Characters, Destinations

The People of Crimea and Ukraine

March 2, 2014 • By
Sudak, Crimea, Ukraine - on the Black Sea

Sudak, Crimea, Ukraine – on the Black Sea

Several years ago I had the opportunity to travel through Crimea, the exact region in Ukraine that, as of today, has been taken over by Russian troops. I was leading economic development workshops on building a sustainable tourism industry in underdeveloped Tatar communities.

This was only 12 years after the fall of the Iron Curtain and people were still coming to terms with what freedom and Democracy actually mean. They were still learning that they could protest their living conditions, for instance.

On one evening, sitting in the garden of a family home, we laughed about the neighbor who had marched into city hall and demanded that local authorities stop turning off the municipal water supply without notice. The people were amazed and shocked to learn they could take this kind of “risk” – that they could ask for what they wanted without fear of punishment, and that it could actually work. This was reason to celebrate, and so we did.


Eating at a tapchan, a raised platform with a low table and cushions, in Crimea, Ukraine

Eating at a tapchan, a raised platform with a low table and cushions, in Crimea, Ukraine

Over the weeks, I stayed in the homes of four or five families, meeting their children, eating delicious food and touring historic sites. I especially remember an evening at the home of Bahatgul, a beautiful, yoga-practicing young mother of a karate champion son and a deaf daughter. She runs a bed and breakfast inn that she and her husband have literally built from scratch, brick by brick. Bahatgul has a lovely voice, and at one point she picked up her guitar and began singing about Bakhchiseray, her home town. The poignancy of the moment left us all in tears. She cared about her home so deeply, appreciating the beauty and history of the place, and her connection to it, at a level most will never know. I fell in love with the place, too.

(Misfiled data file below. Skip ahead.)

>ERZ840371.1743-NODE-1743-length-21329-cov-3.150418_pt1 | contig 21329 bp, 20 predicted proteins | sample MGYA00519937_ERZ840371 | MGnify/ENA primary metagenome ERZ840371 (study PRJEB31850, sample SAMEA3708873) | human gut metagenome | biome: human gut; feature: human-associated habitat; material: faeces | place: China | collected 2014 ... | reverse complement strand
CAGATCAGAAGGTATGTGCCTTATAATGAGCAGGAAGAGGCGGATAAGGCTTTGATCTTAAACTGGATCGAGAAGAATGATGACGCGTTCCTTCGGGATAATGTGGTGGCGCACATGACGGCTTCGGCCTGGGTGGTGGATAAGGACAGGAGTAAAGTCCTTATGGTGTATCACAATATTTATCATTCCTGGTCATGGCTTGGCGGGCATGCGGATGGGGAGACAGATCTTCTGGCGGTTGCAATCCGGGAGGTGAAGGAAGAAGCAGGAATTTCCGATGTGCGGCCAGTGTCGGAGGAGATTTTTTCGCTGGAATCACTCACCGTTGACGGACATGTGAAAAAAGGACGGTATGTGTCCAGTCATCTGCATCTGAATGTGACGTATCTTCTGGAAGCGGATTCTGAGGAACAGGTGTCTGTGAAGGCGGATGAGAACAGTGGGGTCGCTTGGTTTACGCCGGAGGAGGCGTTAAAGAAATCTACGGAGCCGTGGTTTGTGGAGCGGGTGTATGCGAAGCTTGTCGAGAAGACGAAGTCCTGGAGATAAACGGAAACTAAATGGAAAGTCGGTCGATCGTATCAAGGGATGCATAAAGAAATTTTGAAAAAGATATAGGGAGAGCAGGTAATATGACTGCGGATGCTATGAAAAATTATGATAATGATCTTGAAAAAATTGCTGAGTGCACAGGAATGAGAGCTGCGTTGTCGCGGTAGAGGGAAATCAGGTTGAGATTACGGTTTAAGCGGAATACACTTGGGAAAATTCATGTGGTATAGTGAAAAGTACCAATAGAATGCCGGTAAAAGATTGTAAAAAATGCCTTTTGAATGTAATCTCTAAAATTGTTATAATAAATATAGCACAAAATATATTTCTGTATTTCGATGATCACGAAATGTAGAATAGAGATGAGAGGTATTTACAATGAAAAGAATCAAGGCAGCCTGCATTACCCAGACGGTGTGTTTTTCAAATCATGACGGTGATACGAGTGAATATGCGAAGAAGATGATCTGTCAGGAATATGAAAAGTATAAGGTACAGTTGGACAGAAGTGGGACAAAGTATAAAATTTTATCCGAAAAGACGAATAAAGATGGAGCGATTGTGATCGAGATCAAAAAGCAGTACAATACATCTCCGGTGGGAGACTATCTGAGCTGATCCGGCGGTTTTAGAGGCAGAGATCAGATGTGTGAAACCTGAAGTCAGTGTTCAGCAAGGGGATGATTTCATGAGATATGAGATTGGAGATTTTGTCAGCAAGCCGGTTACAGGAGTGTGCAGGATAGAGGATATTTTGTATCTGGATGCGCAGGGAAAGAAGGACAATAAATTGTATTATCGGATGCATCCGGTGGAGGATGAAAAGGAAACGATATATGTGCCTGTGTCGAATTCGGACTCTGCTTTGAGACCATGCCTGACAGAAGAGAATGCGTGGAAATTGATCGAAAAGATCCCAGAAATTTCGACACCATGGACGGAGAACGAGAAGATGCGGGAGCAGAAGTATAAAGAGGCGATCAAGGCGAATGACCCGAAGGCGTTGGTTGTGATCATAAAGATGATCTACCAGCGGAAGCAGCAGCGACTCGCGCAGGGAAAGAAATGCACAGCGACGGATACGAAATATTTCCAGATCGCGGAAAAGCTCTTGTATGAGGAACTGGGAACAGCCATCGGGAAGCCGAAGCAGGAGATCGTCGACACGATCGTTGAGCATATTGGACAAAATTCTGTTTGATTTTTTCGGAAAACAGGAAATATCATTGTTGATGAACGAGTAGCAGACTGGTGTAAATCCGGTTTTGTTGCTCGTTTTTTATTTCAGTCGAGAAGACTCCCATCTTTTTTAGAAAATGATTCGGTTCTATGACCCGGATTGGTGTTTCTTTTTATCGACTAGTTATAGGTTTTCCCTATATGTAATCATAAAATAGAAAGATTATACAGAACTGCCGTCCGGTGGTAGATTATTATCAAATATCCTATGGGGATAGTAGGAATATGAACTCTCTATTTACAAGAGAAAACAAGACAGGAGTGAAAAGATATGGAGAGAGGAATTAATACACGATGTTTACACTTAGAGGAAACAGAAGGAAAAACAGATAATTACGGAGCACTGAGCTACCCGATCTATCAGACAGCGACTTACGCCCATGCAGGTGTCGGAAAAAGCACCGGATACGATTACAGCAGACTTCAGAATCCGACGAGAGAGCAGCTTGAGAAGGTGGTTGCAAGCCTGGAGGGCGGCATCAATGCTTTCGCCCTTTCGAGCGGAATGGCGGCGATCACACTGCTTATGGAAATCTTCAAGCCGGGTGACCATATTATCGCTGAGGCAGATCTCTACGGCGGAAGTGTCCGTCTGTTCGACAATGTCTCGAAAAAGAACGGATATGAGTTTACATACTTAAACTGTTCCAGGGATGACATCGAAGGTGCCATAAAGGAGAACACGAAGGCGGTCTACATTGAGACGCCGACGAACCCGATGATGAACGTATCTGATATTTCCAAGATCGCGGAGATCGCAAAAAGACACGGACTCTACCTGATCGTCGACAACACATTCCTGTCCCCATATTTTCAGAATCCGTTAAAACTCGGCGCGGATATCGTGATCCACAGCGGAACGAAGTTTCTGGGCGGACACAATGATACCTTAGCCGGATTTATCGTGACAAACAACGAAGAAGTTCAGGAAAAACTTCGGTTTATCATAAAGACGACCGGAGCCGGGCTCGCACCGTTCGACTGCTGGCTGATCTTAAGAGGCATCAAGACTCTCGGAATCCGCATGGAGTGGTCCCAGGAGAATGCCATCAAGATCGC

Stone outcroppings in a Crimean landscape

Stone outcroppings in a Crimean landscape

Overall, the world looked pretty rosy and filled with opportunity then. But after decades of Soviet repression, Ukrainians were still grappling with new and sometimes conflicting ideas. For instance, they wondered how they could form an alliance like a tourism bureau, (which sounded suspiciously like a Communist collective to them), while still maintaining their new found individuality. Their desire for visitors was way ahead of the available infrastructure, too. But they were passionate and determined, and they wanted real feedback on what Western travelers would think of their restaurants, hotels and attractions.

For me, the experience was powerful, not least because of my translator Asan, who was just 19 at the time. Age didn’t matter, though. I began to call him “Dad” because he literally took care of everything, even going with me to the glass-windowed office of the public toilet, to help me place my toilet paper order. (Its amazing what you take for granted as an American!)

At Simferopol Airport, our goodbyes were tearful and when I passed through the turnstile, he stopped me. Shyly, he wrote the word “God” in my palm using a ball-point pen. He said it was to keep me safe on my flight. I tried not to wash that hand for days, but the ink eventually faded.

Some of the people I met in Crimea, Ukraine

Some of the people I met in Crimea, Ukraine

I often think about Asan and Bahatgul and Nadiman and Irena and Dilyara and Renart and the guy from the American embassy who took me out for Italian food in Kiev. Asan and I continue to stay in touch through letters and social media, making jokes, discussing philosophy, checking on each other during natural disasters and chronicling our spiritual journeys. And of course, Asan has been through a series of protests and political upheavals in his country, always coming out feeling that things will soon get better. So far, that’s been his experience.

Today I saw photographs of Russian tanks on the roads not too far from Bahatgul’s inn and soldiers in front of the airport where I last saw Asan.  Tonight, my heart is with the people of Crimea. I hope everyone involved – and everyone who hears in passing that something is happening on the other side of the globe – remembers that the news is about real people, with real hopes and dreams, with businesses and families, with new brides and new babies, with jobs, homes, pets, grandmothers, gardens…

Please. Please don’t forget about the people of Crimea and Ukraine…